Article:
When it comes to reading in an emergency, in a moment of crisis and uncertainty, comfort seems to be the order of the day — old favorites, regressive pleasures, cozy classics.
What happens if they fail you? Mine have (et tu, Wodehouse?), so I am here to champion the opposite: the enlivening, more absorbing distractions of disagreement, argument and pure pique, of being profitably at odds with what you are reading; the deep diversion of a good, cleansing quarrel, especially with a book that is game and gleefully provocative. “Threshold,” a nettlesome new novel — surly, ambitious, frequently annoying — has been my treasured companion of late.
Zachary Leader’s biography of Saul Bellow contained the indelible fact that one of Bellow’s trusty modes of seduction was to read aloud to women from his own work for hours at a time (horrified italics mine). It’s the sort of detail that can inspire smug pity for the past: Who would attempt such a gesture now? What woman would tolerate it?
I had yet to meet Rob Doyle.
Rob — the loafer and the mope, the impressively successful Lothario and pretentious little troll — is the protagonist of this book, which could be called autofiction (the author is also named Rob Doyle), anti-woke polemic or obsessive riff. It isn’t much interested in classification — in fact, it would rather like to annihilate pointless distinctions outright, much like the character himself, who is on a fervent spiritual quest with the aid of acid, meditation, magic mushrooms and ayahuasca.
“The idea was that, by gaining access to the weirder potentialities of consciousness, my basic stance towards existence would be altered: shorn of the tedium and banality,” Rob tells us. “I hoped I could come to experience consciousness itself.”
Or at least shirk work for a long spell, and run from his roots: a charmless childhood in Ireland, which he depicts with characteristic delicacy as “a backwater of banal, misshapen people.” Rob drifts, from Paris to Thailand, Croatia and Sicily. He overdoses on ketamine in New Delhi and smokes DMT in Ireland, which inspires his most delirious visions. DMT is a psychedelic that condenses a six-hour ayahuasca trip into 10 mind-melting minutes. (“You can still be an atheist up to 40 milligrams,” Doyle writes.)
Every time his passport is stamped, a new girlfriend, another pliant, unnamed creature materializes at his side, endlessly willing to loiter with him at the graves of his literary heroes (the usual suspects: Cioran, Bataille) and let him drone on about his despair and indecision. Shall he write the “great Berlin Techno novel”? The “great backpacker dropout novel”? A novel of “sex, death and clubbing in post-Bataclan Paris”?
Are you wincing with irritation yet? Good; irritation is this narrator’s specialty. He’d like to be “a hate figure, a Shylock,” but he wonders if he has the nerve. For a time he used social media as a pressure valve, raining scorn on “the trendy sentiments and masturbatory indignations that cascaded so risibly down my screen.” He suppurates with rage, especially at those who have reduced art to a variety of social work. “Painfully woke fare had left me craving art whose intentions were purely corrosive, art that went against democracy and virtue, glorified evil, wallowed in destruction and chaos, art whose only dictate was hostility to the notion that art should ameliorate, edify, mold better citizens.”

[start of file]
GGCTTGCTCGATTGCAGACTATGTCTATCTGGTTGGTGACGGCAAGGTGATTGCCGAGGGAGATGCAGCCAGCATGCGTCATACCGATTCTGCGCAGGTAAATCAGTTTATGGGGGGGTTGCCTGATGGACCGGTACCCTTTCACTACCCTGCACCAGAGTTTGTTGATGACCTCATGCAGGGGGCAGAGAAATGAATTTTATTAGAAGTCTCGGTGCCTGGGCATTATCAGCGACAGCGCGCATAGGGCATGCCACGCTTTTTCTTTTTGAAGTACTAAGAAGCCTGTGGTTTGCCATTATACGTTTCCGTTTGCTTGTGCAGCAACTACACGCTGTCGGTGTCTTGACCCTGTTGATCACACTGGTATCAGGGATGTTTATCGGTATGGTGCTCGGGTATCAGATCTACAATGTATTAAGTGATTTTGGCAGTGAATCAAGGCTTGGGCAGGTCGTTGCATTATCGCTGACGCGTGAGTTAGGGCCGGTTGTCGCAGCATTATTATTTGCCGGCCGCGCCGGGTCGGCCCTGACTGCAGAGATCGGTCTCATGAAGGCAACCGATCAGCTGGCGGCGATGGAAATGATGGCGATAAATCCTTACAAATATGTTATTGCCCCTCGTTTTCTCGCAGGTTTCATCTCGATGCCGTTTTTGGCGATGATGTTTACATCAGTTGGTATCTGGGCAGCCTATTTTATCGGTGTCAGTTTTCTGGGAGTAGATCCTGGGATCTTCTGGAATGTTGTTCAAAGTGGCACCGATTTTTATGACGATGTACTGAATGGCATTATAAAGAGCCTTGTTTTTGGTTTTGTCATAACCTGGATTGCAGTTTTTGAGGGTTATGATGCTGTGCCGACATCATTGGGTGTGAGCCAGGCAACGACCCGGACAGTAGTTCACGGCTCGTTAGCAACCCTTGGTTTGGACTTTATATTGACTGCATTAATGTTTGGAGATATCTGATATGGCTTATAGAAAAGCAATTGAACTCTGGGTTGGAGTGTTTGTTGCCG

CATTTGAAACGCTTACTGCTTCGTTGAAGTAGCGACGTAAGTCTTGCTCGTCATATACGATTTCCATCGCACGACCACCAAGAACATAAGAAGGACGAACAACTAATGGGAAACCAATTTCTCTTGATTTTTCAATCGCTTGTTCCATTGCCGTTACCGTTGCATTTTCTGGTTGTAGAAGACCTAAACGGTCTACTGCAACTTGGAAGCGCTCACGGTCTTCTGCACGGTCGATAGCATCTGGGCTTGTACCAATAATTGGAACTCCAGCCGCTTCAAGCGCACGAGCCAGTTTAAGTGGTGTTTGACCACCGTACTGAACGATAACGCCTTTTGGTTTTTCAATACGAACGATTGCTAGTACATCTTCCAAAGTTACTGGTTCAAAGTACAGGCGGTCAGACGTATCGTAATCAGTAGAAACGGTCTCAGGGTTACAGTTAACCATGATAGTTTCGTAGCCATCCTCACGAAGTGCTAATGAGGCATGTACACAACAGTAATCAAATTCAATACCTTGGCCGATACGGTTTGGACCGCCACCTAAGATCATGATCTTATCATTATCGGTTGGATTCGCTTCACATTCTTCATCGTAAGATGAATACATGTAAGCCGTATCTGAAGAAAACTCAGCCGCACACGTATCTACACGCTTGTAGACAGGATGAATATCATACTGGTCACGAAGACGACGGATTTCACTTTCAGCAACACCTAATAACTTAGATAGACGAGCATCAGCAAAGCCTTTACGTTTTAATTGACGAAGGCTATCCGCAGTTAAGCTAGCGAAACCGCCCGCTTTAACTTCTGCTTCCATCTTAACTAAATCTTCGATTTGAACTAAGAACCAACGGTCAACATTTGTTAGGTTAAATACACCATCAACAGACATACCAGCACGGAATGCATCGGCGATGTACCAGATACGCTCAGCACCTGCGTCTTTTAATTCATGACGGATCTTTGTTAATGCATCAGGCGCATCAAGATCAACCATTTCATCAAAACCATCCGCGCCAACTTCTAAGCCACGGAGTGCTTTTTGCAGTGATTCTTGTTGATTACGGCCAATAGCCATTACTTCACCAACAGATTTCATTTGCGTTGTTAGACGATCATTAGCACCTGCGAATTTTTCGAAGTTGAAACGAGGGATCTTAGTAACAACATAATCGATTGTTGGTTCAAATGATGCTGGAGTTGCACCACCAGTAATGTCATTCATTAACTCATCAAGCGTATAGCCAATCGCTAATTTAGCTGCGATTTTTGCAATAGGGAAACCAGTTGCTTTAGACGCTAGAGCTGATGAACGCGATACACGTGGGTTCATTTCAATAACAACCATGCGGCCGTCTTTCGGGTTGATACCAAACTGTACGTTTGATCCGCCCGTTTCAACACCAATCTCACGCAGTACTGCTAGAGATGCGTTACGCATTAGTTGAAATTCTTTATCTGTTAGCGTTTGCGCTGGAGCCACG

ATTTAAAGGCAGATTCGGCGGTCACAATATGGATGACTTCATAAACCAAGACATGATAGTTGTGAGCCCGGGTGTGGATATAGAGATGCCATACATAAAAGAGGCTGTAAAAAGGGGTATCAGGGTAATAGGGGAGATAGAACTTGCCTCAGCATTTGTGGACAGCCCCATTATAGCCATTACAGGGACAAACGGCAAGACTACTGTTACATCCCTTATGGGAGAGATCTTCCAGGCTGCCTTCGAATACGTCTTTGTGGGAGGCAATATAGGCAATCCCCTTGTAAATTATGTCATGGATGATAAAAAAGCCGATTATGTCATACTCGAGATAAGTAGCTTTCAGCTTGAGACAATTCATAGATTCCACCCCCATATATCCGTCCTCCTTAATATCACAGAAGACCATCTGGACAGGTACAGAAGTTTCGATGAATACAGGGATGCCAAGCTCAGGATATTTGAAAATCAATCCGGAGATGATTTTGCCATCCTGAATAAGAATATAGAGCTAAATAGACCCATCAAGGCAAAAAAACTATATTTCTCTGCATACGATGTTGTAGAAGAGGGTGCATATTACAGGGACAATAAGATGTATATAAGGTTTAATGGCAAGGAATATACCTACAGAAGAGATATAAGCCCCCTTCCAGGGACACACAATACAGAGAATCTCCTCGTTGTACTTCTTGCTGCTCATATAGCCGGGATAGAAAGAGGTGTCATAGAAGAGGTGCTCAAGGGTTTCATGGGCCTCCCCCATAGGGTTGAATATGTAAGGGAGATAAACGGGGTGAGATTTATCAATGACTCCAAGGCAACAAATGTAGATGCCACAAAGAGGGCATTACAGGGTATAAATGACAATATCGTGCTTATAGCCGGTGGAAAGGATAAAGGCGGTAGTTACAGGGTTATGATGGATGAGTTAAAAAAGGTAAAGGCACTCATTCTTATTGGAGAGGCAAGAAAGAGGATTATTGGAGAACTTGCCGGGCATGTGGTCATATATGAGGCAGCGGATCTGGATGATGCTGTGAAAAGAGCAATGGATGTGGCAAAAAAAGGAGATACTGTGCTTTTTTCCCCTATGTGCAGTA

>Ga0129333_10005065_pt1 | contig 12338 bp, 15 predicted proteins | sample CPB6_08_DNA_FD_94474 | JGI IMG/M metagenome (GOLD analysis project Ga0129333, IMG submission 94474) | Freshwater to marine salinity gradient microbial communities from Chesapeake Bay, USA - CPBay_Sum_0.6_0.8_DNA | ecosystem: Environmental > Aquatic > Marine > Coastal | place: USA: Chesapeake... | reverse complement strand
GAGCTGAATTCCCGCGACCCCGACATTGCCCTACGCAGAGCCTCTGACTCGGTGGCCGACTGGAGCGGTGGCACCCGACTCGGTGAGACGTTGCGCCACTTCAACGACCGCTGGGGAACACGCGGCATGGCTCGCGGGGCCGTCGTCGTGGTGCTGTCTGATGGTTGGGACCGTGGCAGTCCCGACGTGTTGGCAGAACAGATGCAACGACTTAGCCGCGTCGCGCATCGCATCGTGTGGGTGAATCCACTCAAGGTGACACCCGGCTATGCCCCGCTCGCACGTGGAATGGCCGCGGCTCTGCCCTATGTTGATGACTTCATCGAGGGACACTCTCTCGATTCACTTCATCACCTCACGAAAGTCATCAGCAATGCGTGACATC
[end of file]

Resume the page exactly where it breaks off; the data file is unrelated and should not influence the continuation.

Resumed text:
Rob is a relic of sorts, the kind of character you’d once reliably encounter in a Martin Amis novel, the angry, ambitious young man whose literary and sexual ambitions are coiled together, the type of character Henry Miller made famous and who now just as often appears as a figure of gentle satire (as in Adelle Waldman’s “The Love Affairs of Nathaniel P” or Andrew Martin’s “Early Work”). Doyle enjoys poking fun at Doyle, his habit of making sure his books are stocked at various bookstores, his dour pomposity. At one point, Rob embarks on a sadomasochistic relationship with a woman; for a safe word, they settle on “creative nonfiction.”
Speaking of Miller, there is a character in “Tropic of Cancer,” a writer who is notorious in his circle for concealing what he is reading, lest his friends figure out his influences. Doyle, the novelist, has the opposite problem. Large swaths of “Threshold” — the would-be writer making pilgrimage to the homes of his heroes, in order to do anything but write — feel beholden to “Out of Sheer Rage,” Geoff Dyer’s affectionate tribute to procrastination, via an attempted biography of D. H. Lawrence. Sections in which Rob haunts museums hoping for an “aesthetically meaningful experience” feel heavily indebted to Ben Lerner’s novels, in one of which a character is tormented that he is incapable of a “profound experience of art.” At another point, it is one of Karl Ove Knausgaard’s most famous passages that is channeled as Rob scribbles in his notebook “about how civilization forbids me from acting on my violent urges (I smile, shake hands), so my instincts wither inside me, making me unhealthy.” Still other scenes recall Milan Kundera.
For all Rob’s bluster and desire to shock, his pilgrim’s progress brings him to a place of calm; age proves more effective than drugs in challenging his premises: how safe it is to sneer, how much more risky to create. He begins to regard his cynicism and jadedness as a “kind of defeat, a death in life without dignity or valor.” We leave this creature of posturing and alienation at book’s end surrounded by friends, wildly euphoric (courtesy of DMT). “There was an ease in thinking nothing matters, the whole Western nihilism rap,” Doyle writes. “It’s so much scarier to think that everything matters, every little thing is of the utmost consequence.”